Everything I like is natural; everything I don’t like is a cultural construct

green natural and bio sign

If there is one thing that natural parenting advocates are sure about, it is that natural is always best. Evolution (or an intelligent designer, if you prefer) has created perfection and the key to happy, healthy children is wholeheartedly embracing that perfection.

Yet the definition of both natural and unnatural are both strangely elastic and there’s a reason for that. Natural no longer means “as occurs in nature”; it is a substitute for the word “good.” In other words, for natural parenting advocates, everything they like is “natural” whether it actually is or not; and everything they don’t like is “unnatural,” involves “chemicals” or is nothing more than a cultural construct.

I’ve written before about goofy unnatural practices that natural parenting advocates insist are natural. These include:

eating the placenta
lotus birth
tandem nursing

None of these practices are found among indigenous human populations, yet they are beloved of natural parenting advocates everywhere. They are not natural at all, they are cultural affectations of early 21st Century industrialized societies. The same thing applies to cranio-sacral therapy, herbal preparations, supplements and birth affirmations.

Conversely, labor pain, breastfeeding difficulties, and mother-infant separation are deemed cultural constructs, when, in fact, they are entirely natural. Natural parenting advocates are downright laughable in their insistence that labor pain is all in women’s heads, that breastfeeding rates are low because women aren’t “educated,” and that letting a baby cry himself to sleep causes brain damage.

The refusal of lactivists to take women’s breastfeeding difficulties seriously is a particularly egregious example of the tendency to ignore reality in favor of personal beliefs. It makes sense, though, once you realize that natural parenting advocates (and natural health advocates, too) have created a strictly dichotomized world where everything is either natural or unnatural, and where natural is always good and unnatural is always bad. Cognitive dissonance makes it impossible for lactivists to contemplate the high frequency of breastfeeding difficulties because, according to their way of thinking, breastfeeding is natural, therefore breastfeeding is good, therefore breastfeeding works perfectly. When confronted with women who have breastfeeding difficulties, lactivists face two choices. Either they can acknowledge that natural is not always best or they can pretend that women who are having problems with a natural function are doing it wrong or not trying hard enough.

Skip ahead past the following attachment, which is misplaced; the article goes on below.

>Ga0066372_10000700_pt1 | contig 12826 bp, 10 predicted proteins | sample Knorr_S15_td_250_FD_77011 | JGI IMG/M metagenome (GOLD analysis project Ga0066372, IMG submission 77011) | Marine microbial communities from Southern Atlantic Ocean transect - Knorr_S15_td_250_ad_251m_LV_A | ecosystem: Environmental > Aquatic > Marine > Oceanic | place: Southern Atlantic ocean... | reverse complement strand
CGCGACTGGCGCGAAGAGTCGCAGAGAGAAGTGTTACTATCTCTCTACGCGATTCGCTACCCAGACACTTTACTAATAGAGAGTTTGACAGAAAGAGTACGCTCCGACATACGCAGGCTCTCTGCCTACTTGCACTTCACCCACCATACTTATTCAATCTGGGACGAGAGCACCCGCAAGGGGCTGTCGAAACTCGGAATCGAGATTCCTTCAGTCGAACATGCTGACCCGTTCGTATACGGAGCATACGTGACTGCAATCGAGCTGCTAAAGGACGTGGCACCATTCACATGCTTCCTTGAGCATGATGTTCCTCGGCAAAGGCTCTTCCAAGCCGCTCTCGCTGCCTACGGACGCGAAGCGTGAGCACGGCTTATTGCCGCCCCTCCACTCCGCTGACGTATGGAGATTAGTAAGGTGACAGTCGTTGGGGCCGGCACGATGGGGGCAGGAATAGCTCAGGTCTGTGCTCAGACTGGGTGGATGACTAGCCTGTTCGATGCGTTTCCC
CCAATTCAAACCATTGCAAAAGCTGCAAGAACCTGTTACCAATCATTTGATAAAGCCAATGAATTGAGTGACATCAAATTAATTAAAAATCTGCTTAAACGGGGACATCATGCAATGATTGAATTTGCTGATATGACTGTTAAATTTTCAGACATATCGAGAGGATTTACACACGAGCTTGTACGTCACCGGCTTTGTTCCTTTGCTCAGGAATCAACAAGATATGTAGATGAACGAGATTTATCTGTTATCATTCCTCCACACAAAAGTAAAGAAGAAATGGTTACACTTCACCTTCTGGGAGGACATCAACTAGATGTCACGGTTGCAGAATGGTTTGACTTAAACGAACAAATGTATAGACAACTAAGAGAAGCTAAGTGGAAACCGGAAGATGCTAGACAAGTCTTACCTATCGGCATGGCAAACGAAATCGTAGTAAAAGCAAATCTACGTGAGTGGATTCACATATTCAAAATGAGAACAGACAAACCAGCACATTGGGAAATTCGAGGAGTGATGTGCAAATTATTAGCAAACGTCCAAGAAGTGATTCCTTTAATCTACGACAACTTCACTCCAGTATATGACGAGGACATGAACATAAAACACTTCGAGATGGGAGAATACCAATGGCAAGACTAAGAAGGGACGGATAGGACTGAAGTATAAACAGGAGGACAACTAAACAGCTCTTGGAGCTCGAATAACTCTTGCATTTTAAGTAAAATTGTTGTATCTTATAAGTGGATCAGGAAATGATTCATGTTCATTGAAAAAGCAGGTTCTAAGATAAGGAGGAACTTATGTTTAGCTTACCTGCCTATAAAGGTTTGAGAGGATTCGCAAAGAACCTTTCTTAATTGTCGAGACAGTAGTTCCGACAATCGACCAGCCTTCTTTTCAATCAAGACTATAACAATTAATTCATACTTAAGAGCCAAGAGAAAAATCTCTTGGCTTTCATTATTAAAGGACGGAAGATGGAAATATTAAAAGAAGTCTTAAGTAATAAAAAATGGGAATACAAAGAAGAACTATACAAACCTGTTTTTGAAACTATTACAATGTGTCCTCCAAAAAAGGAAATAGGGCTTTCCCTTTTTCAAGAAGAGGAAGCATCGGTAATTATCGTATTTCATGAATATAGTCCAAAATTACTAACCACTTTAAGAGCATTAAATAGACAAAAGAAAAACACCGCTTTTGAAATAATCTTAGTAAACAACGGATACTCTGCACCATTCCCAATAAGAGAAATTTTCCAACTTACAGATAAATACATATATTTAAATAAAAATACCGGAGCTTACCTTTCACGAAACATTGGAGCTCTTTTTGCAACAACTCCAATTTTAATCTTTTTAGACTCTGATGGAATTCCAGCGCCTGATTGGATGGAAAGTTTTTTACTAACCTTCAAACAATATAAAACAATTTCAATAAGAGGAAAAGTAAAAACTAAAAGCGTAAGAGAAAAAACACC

This cognitive dissonance is particularly pronounced when considering childbirth. No matter how much evidence you present to natural childbirth advocates about historical and contemporary high rates of neonatal and maternal deaths, they insist that complications and bad outcomes are rare. Either they could acknowledge that natural is not always best, or they can pretend that complications are rare, or that doctors cause complications, or that there are no complications because everything is just a variation of normal. Clearly they’ve picked the latter strategy.

Natural parenting advocates, in creating an artificial dichotomy between nature and culture, fail to appreciate a central reality of human existence: for human beings, culture IS natural. In many ways, the ability to create and transmit culture is the defining feature of the human species. And not just one culture, but many different cultures whose characteristics can vary widely from group to group. Spoken language is both a natural biological function and a cultural construction with a myriad of variations. Written language has become a natural function over time, so natural that we can identify the specific area of the brain that is responsible for it. Yet the ability to create written language is a cultural achievement of the highest order. Moreover, no one has been complaining that reading and writing are unnatural even though they are undoubtedly cultural constructs.

The ultimate irony of natural parenting is that it is entirely cultural. It is a specific set of behaviors and beliefs chosen by Western, white women of first world countries as a means of creating an identity. It is neither especially natural or especially good; it is simply a matter of personal preference.